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Why is the depreciation included in the operating cash flow (OCF) rather than the investing cash flow (ICF) section of a cash flow statement (indirect method)?

I haven't found the source from the standards or interpretations (IAS) as to why we don't add depreciation back to the assets (net) in the ICF.

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    If by IAS you mean the international accounting standards, they have been replaced by the international financial reporting standards (IFRS) a while ago.
    – Alper
    Nov 28 '21 at 18:46
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Depreciation isn't "added" to either section because it's a non-cash expense. What you are seeing is the reversal of depreciation from net income.

Depreciation is an expense, and reduces net income. But, when calculating operating cash flow, it's common to start with net income (which is mostly cash-based operating activities) and back out all non-cash items, like depreciation. So it's "added" to reverse the reduction effect.

The investing cash flow section only includes cash transactions that deal with the acquisition or divestiture of assets. Depreciation is not a cash transaction, so it has no bearing on investing cash flow.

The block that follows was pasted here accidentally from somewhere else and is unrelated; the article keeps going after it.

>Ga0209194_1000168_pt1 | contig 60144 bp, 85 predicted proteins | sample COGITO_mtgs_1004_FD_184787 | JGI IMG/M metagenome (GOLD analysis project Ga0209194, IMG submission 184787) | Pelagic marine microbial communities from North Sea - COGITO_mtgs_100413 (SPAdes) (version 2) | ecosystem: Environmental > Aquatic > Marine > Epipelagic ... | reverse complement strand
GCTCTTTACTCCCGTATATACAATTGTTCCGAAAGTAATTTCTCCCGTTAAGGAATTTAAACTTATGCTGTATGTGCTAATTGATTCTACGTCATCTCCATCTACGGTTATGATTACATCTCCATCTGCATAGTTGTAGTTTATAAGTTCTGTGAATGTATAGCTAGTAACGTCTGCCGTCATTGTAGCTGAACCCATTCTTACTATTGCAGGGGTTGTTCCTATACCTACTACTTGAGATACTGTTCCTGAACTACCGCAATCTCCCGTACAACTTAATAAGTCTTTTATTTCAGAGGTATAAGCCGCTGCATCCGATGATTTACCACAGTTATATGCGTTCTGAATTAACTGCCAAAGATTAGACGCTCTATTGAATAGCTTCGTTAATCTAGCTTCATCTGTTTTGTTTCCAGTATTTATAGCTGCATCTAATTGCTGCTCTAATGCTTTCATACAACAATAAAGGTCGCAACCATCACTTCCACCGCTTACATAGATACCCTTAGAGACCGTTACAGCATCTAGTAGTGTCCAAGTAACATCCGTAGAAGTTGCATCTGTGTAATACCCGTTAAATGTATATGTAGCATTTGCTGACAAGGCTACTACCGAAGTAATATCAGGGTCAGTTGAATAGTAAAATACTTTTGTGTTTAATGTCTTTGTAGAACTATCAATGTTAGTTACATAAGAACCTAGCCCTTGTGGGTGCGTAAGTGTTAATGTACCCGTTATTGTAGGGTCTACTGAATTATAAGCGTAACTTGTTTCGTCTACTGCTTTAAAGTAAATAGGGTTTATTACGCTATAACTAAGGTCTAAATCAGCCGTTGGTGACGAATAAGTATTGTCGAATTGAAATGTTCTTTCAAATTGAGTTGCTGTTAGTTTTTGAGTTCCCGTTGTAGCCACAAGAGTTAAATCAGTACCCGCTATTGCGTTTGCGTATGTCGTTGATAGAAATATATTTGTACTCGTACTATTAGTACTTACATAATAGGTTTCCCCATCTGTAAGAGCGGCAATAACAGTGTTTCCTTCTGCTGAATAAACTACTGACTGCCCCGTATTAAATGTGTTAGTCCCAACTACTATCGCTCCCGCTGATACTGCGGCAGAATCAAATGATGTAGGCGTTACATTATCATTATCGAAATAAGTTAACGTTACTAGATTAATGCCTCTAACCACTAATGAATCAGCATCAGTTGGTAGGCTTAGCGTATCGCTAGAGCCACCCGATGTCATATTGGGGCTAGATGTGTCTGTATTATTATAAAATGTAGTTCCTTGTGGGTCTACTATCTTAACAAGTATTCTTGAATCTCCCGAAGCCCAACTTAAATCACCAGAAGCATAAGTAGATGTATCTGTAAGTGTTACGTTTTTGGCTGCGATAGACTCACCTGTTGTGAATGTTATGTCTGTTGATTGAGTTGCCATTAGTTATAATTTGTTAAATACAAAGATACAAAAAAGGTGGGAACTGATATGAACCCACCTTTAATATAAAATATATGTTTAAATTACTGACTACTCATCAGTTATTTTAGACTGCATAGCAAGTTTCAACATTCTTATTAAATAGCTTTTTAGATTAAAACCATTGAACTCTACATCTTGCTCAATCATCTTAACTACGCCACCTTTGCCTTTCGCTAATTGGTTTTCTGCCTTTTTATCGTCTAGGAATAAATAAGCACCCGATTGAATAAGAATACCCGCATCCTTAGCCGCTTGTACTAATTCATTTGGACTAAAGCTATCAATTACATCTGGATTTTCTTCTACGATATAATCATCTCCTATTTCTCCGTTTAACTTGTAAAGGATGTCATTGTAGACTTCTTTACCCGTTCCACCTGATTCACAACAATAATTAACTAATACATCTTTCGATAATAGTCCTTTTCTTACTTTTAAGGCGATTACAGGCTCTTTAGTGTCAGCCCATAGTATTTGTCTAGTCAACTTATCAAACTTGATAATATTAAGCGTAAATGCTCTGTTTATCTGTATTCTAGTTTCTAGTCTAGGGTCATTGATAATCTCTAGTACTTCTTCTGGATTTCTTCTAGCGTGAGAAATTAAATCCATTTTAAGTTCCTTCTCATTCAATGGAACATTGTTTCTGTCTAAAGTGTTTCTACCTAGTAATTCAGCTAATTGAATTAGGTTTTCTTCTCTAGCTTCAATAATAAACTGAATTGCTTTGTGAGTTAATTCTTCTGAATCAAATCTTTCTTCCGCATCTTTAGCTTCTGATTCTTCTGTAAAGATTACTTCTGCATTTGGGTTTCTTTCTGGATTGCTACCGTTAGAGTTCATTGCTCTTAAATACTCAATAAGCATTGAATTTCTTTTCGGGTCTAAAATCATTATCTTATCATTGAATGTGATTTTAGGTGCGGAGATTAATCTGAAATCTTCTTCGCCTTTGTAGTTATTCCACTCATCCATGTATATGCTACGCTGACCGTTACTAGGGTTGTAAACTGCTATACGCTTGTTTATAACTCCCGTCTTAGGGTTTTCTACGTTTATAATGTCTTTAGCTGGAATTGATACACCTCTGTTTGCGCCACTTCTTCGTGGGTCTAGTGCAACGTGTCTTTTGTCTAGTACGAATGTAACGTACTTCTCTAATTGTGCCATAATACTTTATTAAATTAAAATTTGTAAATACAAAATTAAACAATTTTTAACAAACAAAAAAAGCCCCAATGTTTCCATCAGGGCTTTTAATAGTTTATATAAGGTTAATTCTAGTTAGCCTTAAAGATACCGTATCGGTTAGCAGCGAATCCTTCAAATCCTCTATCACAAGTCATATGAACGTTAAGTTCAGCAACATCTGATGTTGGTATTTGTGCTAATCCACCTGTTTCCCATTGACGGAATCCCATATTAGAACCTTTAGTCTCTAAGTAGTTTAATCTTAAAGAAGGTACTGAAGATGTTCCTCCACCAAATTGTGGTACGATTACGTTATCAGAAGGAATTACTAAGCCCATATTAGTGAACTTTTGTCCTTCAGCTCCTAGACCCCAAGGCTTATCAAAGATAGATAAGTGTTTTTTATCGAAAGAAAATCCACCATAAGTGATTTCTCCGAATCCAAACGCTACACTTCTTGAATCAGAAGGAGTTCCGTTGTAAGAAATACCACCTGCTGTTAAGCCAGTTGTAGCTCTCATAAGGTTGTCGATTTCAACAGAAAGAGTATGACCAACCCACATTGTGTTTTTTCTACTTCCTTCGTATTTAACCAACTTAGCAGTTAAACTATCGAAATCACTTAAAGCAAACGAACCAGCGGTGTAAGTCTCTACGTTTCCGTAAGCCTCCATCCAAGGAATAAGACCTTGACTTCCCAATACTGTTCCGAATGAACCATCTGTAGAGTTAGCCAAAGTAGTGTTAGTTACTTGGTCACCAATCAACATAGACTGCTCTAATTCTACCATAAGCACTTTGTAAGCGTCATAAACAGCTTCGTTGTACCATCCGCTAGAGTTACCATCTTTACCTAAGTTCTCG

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Depreciation is the estimated wear & tear in a company's tangible assets during a certain period of time. It is also deducted from revenues in calculation of net profit which shows how much value the company has derived in net on an accrual basis during the same period from all activities.

To get how much value the company has derived only through operating activities instead on a cash basis in the same period (which is operating cash flow), non-cash expenses such as depreciation and non-operating expenses and income, respectively, such as interest expenses and income, all of which are included in the income statement, and changes in operations-related balance sheet items such as receivables, inventory and payables are, as per necessary, added to or subtracted from net profit in the calculation via the indirect method.

Investing cash flow measures in general how much the company has spent on acquisition and disposal of long-term assets on a cash basis. Adding depreciation to cash spent and received in acquisition and disposal of long-term assets, respectively, would yield a misleading result.

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